Fun with DKIM

I recently carried out an Office 365 Proof-of-Concept for one of our local government customers.

Whilst I was there, I discovered that emails sent from the on-premises mail servers to myself were working fine but emails from the Office 365 tenant were not getting through.

A quick trawl through the Office 365 Message Trace shows that the email was successfully passed to the hybrid servers on-premises. Examining the transport logs on-premises showed that the email was successfully passed off to the customer’s Hosted Email Security (HES) solution, offered by Trend Micro.

When the customer and I looked through the HES control panel, we found that the emails were being quarantined by the Mail Disclaimer rule because HES was “unable to modify the message due to DKIM signatures”. This presented us with a head-scratching moment because a check of the Exchange Admin Center showed that DKIM was not enabled for any of their domains.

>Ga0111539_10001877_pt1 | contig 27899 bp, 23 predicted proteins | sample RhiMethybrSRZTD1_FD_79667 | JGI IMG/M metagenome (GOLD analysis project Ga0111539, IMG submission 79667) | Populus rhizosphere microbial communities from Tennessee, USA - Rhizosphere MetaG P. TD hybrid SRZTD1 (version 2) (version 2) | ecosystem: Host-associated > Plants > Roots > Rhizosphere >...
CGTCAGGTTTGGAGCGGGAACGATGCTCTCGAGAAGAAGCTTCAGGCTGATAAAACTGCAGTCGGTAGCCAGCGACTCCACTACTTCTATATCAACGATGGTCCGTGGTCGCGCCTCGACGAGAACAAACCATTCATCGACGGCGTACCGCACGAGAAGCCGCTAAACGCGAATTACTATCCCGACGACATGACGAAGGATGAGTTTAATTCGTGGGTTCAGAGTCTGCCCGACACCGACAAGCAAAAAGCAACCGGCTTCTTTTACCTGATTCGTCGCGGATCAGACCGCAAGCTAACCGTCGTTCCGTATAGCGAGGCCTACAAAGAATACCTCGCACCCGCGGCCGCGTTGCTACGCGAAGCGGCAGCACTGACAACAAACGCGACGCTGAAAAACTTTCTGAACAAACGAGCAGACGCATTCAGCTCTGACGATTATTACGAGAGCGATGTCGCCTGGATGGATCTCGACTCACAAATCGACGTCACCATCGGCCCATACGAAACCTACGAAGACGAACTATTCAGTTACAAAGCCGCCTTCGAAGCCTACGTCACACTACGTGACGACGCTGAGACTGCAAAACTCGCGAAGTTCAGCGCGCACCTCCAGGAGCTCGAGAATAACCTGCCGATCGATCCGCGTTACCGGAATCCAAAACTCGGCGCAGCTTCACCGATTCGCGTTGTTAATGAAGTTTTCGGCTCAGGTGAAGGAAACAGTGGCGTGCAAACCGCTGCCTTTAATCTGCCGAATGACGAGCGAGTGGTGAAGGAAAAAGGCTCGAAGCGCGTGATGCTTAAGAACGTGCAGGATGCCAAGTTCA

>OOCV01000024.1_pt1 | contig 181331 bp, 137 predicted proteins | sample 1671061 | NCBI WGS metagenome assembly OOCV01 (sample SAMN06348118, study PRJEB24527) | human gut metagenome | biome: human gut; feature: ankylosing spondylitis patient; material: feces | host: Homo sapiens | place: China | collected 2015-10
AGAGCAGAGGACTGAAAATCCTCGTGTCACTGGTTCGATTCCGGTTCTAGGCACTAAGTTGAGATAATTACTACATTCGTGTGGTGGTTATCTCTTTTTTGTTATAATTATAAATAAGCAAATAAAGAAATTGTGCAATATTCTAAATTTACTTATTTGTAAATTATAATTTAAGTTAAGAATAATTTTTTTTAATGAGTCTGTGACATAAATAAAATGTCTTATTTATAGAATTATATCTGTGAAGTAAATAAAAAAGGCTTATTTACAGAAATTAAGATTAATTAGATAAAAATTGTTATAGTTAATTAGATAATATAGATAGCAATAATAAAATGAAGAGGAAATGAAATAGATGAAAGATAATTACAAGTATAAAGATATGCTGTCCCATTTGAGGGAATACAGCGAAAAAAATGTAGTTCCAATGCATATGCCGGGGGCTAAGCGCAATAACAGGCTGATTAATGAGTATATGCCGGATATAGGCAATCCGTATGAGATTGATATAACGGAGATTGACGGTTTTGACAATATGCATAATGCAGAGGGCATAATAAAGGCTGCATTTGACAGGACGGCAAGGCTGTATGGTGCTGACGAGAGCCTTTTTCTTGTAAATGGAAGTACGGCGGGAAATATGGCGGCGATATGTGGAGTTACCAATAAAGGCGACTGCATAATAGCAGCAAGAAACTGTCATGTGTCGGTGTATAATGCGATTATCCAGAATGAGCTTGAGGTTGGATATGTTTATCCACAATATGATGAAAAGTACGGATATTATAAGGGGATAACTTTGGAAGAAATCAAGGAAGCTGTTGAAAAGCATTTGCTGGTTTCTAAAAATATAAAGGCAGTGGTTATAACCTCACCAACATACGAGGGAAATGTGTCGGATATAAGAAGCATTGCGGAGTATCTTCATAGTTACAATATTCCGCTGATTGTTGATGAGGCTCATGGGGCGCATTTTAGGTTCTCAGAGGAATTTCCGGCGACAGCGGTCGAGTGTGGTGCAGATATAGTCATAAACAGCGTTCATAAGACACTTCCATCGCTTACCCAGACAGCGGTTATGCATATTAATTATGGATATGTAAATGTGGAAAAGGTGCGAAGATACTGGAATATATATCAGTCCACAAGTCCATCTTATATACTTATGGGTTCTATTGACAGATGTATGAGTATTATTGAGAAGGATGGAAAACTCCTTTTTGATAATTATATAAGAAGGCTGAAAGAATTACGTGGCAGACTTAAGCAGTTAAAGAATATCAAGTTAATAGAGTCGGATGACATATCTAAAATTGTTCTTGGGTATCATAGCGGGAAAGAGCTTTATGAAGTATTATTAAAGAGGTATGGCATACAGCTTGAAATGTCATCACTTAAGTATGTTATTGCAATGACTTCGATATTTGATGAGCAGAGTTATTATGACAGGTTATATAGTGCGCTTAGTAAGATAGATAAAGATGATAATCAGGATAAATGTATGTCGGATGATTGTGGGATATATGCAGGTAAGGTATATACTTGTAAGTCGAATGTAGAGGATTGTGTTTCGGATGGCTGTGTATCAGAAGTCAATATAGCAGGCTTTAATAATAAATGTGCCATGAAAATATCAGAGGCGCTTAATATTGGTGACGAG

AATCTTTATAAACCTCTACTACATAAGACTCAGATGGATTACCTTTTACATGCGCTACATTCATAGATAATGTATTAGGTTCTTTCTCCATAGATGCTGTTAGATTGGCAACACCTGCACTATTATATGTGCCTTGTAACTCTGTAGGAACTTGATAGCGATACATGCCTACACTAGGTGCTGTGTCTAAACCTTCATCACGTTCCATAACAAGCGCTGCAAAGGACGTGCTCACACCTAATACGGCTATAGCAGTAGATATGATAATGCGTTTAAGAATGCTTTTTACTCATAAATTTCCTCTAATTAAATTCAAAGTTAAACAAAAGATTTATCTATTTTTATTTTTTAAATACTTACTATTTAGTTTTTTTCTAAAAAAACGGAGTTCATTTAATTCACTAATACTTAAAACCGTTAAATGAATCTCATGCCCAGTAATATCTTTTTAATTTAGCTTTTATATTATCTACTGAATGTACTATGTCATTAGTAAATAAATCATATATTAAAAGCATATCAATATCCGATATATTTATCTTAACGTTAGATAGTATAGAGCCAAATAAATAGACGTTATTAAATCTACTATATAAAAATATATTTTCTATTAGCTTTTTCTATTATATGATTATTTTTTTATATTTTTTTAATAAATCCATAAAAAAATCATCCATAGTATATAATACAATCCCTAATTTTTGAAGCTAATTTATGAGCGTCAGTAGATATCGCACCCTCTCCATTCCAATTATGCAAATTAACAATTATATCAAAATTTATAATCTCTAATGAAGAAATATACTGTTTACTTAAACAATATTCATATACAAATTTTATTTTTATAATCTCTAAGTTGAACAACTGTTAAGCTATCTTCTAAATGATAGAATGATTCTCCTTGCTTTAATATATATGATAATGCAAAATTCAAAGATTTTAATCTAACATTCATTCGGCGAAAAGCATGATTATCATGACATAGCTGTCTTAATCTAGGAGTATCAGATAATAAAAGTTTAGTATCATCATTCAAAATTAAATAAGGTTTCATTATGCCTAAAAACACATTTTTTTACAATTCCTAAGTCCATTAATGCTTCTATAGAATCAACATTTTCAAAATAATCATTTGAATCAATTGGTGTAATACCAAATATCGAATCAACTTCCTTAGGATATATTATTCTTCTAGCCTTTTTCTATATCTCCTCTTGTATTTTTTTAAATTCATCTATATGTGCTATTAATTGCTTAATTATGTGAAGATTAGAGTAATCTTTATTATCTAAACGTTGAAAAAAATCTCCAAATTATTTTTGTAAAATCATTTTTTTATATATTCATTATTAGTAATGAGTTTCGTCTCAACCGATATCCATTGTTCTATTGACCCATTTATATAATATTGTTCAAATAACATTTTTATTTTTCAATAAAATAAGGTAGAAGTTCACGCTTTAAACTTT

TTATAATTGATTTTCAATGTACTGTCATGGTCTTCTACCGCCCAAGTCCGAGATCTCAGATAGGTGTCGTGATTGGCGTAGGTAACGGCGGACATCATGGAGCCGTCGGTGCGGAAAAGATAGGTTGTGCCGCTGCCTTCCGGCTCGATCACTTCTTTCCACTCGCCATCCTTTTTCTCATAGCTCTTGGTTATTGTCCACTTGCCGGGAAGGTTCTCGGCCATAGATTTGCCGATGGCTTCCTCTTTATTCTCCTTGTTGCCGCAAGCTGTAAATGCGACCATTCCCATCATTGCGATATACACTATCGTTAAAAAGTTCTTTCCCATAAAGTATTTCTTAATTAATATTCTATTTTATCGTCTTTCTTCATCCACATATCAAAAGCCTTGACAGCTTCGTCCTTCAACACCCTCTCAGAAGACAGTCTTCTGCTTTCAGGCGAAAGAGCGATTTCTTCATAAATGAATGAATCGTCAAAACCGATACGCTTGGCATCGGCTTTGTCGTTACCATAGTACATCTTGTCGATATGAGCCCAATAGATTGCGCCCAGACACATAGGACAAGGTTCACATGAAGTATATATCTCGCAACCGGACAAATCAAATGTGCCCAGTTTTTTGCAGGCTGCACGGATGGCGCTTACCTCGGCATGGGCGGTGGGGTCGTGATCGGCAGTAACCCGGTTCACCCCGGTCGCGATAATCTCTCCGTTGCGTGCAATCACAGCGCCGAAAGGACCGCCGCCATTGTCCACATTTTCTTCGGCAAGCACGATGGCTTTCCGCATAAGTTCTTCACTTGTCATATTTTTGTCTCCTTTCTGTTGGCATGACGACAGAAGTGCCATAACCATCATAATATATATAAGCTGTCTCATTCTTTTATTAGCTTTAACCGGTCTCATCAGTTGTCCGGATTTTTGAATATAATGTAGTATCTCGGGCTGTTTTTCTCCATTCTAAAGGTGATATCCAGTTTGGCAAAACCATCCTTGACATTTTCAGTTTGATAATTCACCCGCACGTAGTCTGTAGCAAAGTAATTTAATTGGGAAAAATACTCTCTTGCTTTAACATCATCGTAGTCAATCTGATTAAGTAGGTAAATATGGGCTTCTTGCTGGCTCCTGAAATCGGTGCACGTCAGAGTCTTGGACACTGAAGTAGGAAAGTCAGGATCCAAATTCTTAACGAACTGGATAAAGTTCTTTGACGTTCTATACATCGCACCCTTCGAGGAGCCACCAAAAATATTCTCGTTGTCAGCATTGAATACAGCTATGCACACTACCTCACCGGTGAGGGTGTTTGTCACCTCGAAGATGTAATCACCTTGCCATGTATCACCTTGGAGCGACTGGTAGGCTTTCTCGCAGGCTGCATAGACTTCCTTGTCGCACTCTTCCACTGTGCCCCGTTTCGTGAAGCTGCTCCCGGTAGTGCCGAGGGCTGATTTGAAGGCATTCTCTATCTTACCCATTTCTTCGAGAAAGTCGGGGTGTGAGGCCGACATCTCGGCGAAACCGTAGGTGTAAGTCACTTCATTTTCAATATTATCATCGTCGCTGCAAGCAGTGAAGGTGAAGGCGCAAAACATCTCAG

A quick search through TechNet found the answer: even though there was no DKIM policy enabled on the tenant, Office 365 was applying a default policy which create a DKIM header similar to the following:

From: Second Example <>
DKIM-Signature: v=1; a=rsa-sha256; q=dns/txt; c=relaxed/relaxed;
s=selector1-fabrikam-com;; t=1429912795;
bh=<body hash>;
b=<signed field>;

Now that we had a cause, we were able to create a work-around by implementing a Disclaimer Mail Flow Rule in Exchange Online and configure HES to ignore any emails with a DKIM signature header for its disclaimer rule.

In all the deployments I’ve carried out, this is the first time I’ve run into this problem with a cloud mail hygiene service. It remains to be seen if this is something specific to Trend Micro’s HES or just specific to this customer.

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